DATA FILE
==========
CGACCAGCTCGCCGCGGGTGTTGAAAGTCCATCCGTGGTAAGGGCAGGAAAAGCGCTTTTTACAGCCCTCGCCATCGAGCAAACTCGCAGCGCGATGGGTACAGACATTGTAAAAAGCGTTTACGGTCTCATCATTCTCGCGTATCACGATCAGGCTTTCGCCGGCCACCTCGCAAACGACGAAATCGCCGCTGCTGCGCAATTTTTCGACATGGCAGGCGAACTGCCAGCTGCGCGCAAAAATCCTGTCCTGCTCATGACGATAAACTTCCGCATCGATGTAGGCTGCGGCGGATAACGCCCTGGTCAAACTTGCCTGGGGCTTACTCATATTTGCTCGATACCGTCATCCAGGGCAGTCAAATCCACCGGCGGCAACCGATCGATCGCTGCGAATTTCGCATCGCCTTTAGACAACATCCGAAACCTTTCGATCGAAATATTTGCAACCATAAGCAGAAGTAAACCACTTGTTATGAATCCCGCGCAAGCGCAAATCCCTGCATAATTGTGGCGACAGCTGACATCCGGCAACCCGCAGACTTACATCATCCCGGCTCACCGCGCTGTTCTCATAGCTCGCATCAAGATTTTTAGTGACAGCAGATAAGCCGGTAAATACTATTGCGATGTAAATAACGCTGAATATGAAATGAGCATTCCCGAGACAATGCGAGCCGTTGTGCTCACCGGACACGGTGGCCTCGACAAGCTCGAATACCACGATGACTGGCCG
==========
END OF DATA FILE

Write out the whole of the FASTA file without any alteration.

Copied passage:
CGACCAGCTCGCCGCGGGTGTTGAAAGTCCATCCGTGGTAAGGGCAGGAAAAGCGCTTTTTACAGCCCTCGCCATCGAGCAAACTCGCAGCGCGATGGGTACAGACATTGTAAAAAGCGTTTACGGTCTCATCATTCTCGCGTATCACGATCAGGCTTTCGCCGGCCACCTCGCAAACGACGAAATCGCCGCTGCTGCGCAATTTTTCGACATGGCAGGCGAACTGCCAGCTGCGCGCAAAAATCCTGTCCTGCTCATGACGATAAACTTCCGCATCGATGTAGGCTGCGGCGGATAACGCCCTGGTCAAACTTGCCTGGGGCTTACTCATATTTGCTCGATACCGTCATCCAGGGCAGTCAAATCCACCGGCGGCAACCGATCGATCGCTGCGAATTTCGCATCGCCTTTAGACAACATCCGAAACCTTTCGATCGAAATATTTGCAACCATAAGCAGAAGTAAACCACTTGTTATGAATCCCGCGCAAGCGCAAATCCCTGCATAATTGTGGCGACAGCTGACATCCGGCAACCCGCAGACTTACATCATCCCGGCTCACCGCGCTGTTCTCATAGCTCGCATCAAGATTTTTAGTGACAGCAGATAAGCCGGTAAATACTATTGCGATGTAAATAACGCTGAATATGAAATGAGCATTCCCGAGACAATGCGAGCCGTTGTGCTCACCGGACACGGTGGCCTCGACAAGCTCGAATACCACGATGACTGGCCG